My primary research interests are in the areas of machine learning and artificial intelligence, with a focus on the following topics:

My research applies these methods to problems in robotics, computational sustainability, and medicine.

              learningLifelong Machine Learning   (Related Publications)

Lifelong learning is essential for an intelligent agent that will persist in the real world with any amount of versatility. Animals learn to solve increasingly complex tasks by continually building upon and refining their knowledge. Virtually every aspect of higher-level learning and memory involves this process of continual learning and transfer.  In contrast, most current machine learning methods take a "single-shot" approach in which knowledge is not retained between learning problems.

My research seeks to develop lifelong machine learning for intelligent agents situated for extended periods in an environment and faced with multiple tasks.  The agent will continually learn to solve multiple (possibly interleaved) tasks through a combination of knowledge transfer from previously learned models, revision of stored source knowledge from new experience, and optional guidance from external teachers or human experts.  The goal of this work is to enable persistent agents to develop increasingly complex abilities over time by continually and synergistically building upon their knowledge.   Lifelong learning could substantially improve the versatility of learning systems by enabling them to quickly learn a broad range of complex tasks and adapt to changing circumstances.

ELLA: Lifelong Learning for Classification and Regression

Under this project, we developed the Efficient Lifelong Learning Algorithm (ELLA) [ICML 2013] -- a method for online multi-task learning of consecutive tasks that has equivalent performance to batch multi-task learning with over a 1,000x speedup. ELLA learns and maintains a repository of shared knowledge, rapidly learning new task models by building upon previous knowledge. ELLA provides a variety of theoretical guarantees on performance and convergence, along with state-of-the-art performance on supervised multi-task learning problems. It also supports active task selection to intelligently choose the next task to learn in order to maximize performance [AAAI 2013].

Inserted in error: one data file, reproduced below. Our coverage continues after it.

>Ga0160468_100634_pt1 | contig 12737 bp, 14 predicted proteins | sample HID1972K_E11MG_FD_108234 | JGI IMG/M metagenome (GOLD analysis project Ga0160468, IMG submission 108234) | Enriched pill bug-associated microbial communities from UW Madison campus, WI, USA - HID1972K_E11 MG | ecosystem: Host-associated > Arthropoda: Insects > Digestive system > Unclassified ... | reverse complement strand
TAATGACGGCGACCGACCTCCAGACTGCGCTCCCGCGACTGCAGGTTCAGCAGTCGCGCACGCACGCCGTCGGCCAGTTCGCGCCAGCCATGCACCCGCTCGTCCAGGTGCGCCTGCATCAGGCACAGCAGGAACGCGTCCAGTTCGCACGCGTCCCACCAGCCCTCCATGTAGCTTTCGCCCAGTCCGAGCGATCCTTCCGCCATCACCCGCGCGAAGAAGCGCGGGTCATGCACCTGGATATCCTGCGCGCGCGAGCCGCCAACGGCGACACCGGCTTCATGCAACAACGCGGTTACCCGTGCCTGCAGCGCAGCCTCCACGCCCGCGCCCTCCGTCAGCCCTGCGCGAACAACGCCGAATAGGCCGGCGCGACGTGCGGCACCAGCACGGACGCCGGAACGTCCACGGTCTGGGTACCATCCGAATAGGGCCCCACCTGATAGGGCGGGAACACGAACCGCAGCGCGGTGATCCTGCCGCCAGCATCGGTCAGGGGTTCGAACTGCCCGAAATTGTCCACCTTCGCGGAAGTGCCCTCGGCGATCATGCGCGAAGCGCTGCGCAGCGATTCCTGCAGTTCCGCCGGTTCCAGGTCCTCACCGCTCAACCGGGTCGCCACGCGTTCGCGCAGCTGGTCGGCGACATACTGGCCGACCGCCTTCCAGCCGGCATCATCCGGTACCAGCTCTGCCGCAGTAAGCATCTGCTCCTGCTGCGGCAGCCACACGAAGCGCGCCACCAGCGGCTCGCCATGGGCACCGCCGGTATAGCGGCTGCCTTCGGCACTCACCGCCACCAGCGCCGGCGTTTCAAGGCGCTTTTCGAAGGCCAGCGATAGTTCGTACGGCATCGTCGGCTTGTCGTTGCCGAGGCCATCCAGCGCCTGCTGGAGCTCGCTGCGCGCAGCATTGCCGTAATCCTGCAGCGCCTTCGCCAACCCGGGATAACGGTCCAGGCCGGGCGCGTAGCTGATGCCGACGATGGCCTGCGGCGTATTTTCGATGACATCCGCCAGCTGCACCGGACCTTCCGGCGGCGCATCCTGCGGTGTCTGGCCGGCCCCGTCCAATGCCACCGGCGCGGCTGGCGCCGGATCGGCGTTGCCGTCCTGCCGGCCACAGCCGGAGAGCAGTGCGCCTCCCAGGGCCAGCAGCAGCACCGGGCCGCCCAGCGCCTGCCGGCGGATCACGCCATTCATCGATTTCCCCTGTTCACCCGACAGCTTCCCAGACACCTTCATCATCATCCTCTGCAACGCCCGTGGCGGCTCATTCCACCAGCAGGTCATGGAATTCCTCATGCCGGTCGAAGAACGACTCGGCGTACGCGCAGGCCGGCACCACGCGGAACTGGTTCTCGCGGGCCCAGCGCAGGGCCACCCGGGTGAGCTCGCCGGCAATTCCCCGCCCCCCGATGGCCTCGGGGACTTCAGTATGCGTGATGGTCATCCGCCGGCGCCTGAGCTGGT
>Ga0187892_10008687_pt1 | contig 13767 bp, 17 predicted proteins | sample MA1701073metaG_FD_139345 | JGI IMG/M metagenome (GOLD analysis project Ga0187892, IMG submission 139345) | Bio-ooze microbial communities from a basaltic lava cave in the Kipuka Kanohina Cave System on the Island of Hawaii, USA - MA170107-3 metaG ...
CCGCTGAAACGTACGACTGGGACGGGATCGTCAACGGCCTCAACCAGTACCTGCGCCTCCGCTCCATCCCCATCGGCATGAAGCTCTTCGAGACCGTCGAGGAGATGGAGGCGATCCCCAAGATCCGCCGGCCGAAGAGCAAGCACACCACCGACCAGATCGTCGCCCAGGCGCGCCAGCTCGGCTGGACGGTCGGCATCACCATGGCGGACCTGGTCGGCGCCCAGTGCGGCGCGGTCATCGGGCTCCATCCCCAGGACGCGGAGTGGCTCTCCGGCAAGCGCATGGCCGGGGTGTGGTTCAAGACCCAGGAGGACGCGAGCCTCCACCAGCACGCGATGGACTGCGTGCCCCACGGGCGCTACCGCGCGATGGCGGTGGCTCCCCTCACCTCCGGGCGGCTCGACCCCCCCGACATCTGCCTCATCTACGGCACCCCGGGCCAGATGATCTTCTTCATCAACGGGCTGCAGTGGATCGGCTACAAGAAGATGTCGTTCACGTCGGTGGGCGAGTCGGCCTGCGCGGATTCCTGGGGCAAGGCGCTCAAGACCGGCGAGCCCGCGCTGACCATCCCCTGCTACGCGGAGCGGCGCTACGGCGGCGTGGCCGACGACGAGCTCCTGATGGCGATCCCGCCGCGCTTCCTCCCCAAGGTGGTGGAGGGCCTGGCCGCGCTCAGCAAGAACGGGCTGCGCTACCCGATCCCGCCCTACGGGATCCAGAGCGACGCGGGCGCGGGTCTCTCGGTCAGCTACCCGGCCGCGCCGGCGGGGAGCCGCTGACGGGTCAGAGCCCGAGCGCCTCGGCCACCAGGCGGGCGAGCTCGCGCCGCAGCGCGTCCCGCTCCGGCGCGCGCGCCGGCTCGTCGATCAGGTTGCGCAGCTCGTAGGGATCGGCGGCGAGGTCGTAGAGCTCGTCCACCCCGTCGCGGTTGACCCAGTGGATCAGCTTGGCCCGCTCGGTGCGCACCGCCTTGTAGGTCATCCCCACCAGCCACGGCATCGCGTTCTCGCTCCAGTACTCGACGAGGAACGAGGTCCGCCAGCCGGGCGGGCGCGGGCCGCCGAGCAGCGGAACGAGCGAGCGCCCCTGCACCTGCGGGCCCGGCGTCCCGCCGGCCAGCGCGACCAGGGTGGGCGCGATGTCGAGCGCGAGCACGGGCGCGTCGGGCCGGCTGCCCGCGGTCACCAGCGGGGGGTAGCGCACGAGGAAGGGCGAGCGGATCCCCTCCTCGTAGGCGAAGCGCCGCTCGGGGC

Multi-Task Policy Gradient Methods for Robotic Control

Lifelong Reinforcement Learning for Robotic Control

We extended the ELLA framework to reinforcement learning settings, focusing on policy gradient methods [ICML 2014]. Policy gradient methods support sequential decision making with continuous state and action spaces, and have been use with great success for robotic control. Our PG-ELLA algorithm incorporates ELLA's notion of using a shared basis to transfer knowledge between multiple sequential decision making tasks, and provides a computationally efficient method of learning new control policies by building upon previously learned knowledge. Rapid learning of control policies for new systems is essential to minimize both training time as well as wear-and-tear on the robot. We applied PG-ELLA to learn control policies for a variety of dynamical systems with non-linear and highly chaotic behavior, including an application to quadrotor control. We also developed a fully online variant of this approach with sublinear regret that incorporates safety constraints [ICML 2015], and applied this technique to disturbance compensation in robotics [IROS 2016].

Autonomous Cross-Domain Transfer

Despite their success, these approaches only support transfer between RL problems with the same state-action space. To support lifelong learning over tasks from different domains, we developed an approach for autonomous cross-domain transfer in lifelong learning [IJCAI 2015 Best Paper Nomination]. For the first time, this approach allows transfer between radically different task domains, such as from cart pole balancing to quadrotor control.